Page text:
Later that year, The Olmsted Brothers helped choose the location for Bridge #8 as the site of the Bernheim Memorial Bridge. The Louisville civil engineering firm of Stonestreet and Ford and the architecture firm Joseph and Joseph worked closely to create plans for the design.

Construction was overseen by J.U. Schickli and Brothers (a Louisville contractor active throughout the twentieth century) and Champion Wire and Iron Works (still in operation today) helped produce the bronze work. The total estimated cost of the bridge was $20,000.

On February 19, 1933, the Bernheim Memorial Bridge was completed with a bronze plaque memorializing the Bernheims, and four bronze standards – which were later replaced with neo-classical garlanded urns.

The History of the Bernheims and The Olmsted Brothers

Born in Germany in 1848, Isaac W. (I.W.) Bernheim immigrated to the United States in 1867 and his brother, Bernard Bernheim followed soon after. I.W. and Bernard made their name in the whiskey distilling business, and in 1888, became the largest distiller in the nation, and moved to Louisville to purchase Pleasure Ridge Park Distillery.

I.W. participated heavily in community and philanthropy, and in 1929, bought and endowed the land that became Bernheim Forest, which today, stretches across 16,000 acres in Clermont, Kentucky.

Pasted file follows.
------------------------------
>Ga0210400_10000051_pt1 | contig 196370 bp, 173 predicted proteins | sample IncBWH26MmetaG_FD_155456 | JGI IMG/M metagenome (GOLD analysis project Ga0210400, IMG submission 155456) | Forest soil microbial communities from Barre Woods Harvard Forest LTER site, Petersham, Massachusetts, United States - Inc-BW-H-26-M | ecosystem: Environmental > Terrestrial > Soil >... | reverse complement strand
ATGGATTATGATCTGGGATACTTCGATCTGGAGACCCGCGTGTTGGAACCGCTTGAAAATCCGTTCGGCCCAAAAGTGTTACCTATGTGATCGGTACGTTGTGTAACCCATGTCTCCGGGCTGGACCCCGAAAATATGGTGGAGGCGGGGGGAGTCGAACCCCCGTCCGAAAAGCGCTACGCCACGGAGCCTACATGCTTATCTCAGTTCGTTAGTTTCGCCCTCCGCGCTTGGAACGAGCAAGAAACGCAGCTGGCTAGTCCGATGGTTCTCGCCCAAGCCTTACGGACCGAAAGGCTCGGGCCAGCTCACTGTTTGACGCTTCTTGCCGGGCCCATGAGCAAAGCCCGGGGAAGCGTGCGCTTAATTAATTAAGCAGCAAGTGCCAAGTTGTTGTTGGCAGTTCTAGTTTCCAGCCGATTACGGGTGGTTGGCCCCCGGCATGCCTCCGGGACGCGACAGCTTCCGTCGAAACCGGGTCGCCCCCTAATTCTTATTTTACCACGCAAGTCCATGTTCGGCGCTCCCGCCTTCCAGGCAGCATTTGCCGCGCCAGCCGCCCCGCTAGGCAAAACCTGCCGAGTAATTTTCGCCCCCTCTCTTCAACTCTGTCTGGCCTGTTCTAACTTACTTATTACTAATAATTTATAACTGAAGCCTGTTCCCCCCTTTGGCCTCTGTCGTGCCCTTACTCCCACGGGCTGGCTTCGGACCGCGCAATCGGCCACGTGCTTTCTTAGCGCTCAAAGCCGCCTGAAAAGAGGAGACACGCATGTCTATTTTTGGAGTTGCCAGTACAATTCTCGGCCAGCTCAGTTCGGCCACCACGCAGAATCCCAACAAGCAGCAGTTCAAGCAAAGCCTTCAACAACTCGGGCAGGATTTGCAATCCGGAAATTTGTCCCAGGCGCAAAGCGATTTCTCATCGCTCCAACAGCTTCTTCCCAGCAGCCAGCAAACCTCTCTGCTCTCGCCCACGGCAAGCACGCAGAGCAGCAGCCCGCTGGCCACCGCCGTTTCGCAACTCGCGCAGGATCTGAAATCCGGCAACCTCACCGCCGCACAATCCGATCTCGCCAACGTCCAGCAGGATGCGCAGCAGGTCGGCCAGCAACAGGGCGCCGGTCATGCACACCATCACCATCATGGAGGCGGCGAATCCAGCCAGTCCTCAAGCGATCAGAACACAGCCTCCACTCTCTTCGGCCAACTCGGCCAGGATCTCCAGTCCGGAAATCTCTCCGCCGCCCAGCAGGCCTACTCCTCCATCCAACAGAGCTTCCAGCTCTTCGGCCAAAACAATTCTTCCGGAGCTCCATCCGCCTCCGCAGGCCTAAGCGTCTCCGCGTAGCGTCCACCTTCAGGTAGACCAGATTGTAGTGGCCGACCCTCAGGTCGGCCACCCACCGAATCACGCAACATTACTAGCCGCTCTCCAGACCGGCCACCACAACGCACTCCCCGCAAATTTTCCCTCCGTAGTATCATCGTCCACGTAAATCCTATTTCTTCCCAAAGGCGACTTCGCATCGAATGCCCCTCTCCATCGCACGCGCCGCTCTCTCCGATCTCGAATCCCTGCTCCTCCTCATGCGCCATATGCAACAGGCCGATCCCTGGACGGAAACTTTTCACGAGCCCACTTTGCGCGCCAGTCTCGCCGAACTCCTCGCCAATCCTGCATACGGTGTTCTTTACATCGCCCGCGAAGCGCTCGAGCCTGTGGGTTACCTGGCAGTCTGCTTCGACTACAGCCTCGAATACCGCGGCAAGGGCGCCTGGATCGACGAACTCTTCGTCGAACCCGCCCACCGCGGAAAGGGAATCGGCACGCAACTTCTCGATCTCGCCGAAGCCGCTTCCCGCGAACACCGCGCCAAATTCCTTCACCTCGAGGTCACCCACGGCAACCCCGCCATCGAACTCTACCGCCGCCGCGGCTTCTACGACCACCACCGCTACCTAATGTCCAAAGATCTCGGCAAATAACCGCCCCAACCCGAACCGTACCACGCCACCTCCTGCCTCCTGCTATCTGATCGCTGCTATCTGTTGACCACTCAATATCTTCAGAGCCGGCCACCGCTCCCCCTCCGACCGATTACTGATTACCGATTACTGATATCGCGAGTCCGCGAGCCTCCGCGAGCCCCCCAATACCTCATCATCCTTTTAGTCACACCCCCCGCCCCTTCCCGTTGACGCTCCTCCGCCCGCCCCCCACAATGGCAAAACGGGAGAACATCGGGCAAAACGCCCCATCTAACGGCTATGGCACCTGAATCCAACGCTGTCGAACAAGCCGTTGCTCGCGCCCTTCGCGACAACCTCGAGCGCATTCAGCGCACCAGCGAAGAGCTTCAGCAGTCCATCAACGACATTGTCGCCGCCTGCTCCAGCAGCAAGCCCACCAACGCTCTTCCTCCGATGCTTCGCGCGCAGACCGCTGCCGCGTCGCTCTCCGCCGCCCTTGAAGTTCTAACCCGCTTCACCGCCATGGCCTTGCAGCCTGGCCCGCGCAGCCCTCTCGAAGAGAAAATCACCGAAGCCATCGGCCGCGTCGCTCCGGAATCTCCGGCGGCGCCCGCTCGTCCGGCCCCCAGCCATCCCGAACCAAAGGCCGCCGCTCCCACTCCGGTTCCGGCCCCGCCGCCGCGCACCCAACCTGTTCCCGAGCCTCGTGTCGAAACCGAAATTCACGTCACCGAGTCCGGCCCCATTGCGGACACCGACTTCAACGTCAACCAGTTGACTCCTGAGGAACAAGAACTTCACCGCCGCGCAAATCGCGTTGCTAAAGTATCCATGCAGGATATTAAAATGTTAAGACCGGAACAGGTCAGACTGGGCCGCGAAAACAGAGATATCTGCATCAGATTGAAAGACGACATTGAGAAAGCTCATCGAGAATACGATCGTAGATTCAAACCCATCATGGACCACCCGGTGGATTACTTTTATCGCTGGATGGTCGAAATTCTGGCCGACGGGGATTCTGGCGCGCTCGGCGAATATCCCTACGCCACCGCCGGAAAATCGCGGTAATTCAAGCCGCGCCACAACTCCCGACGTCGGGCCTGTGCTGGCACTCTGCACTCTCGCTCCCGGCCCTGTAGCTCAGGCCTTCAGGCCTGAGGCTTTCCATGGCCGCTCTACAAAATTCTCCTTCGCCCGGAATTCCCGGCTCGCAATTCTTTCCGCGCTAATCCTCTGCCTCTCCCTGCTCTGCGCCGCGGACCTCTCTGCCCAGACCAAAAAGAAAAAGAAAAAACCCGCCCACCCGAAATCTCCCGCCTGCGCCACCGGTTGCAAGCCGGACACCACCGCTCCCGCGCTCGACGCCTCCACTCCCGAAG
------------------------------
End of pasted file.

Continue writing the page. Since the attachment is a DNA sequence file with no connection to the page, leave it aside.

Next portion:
In 1931, The Olmsted Brothers firm in Brookline, Massachusetts began work on the Master Plan for the landscape of the arboretum, and their original landscape design was adopted in 1934.

Rededication Ceremony

To celebrate the close of the project, Olmsted Parks Conservancy hosted a rededication ceremony at the Bernheim Bridge on October. Several members of the Bernheim family traveled to Louisville to celebrate, including Bernard and Rosa’s granddaughter, as well as the grandson of the designer (from Joseph and Joseph) of the bridge.  This was the first time in history, that the decedents of Bernard and IW Bernheim had reunited.

Later in the afternoon, to celebrate the heritage of the Bernheims and The Olmsted Brothers, the Bernheim Arboretum held a ceremony to rename two Olmsted-designed ponds, previously known as the “Holly” and “Cedar” ponds, officially to the “Olmsted Ponds.”


About Kentucky Transportation Cabinet’s Bridging Kentucky Program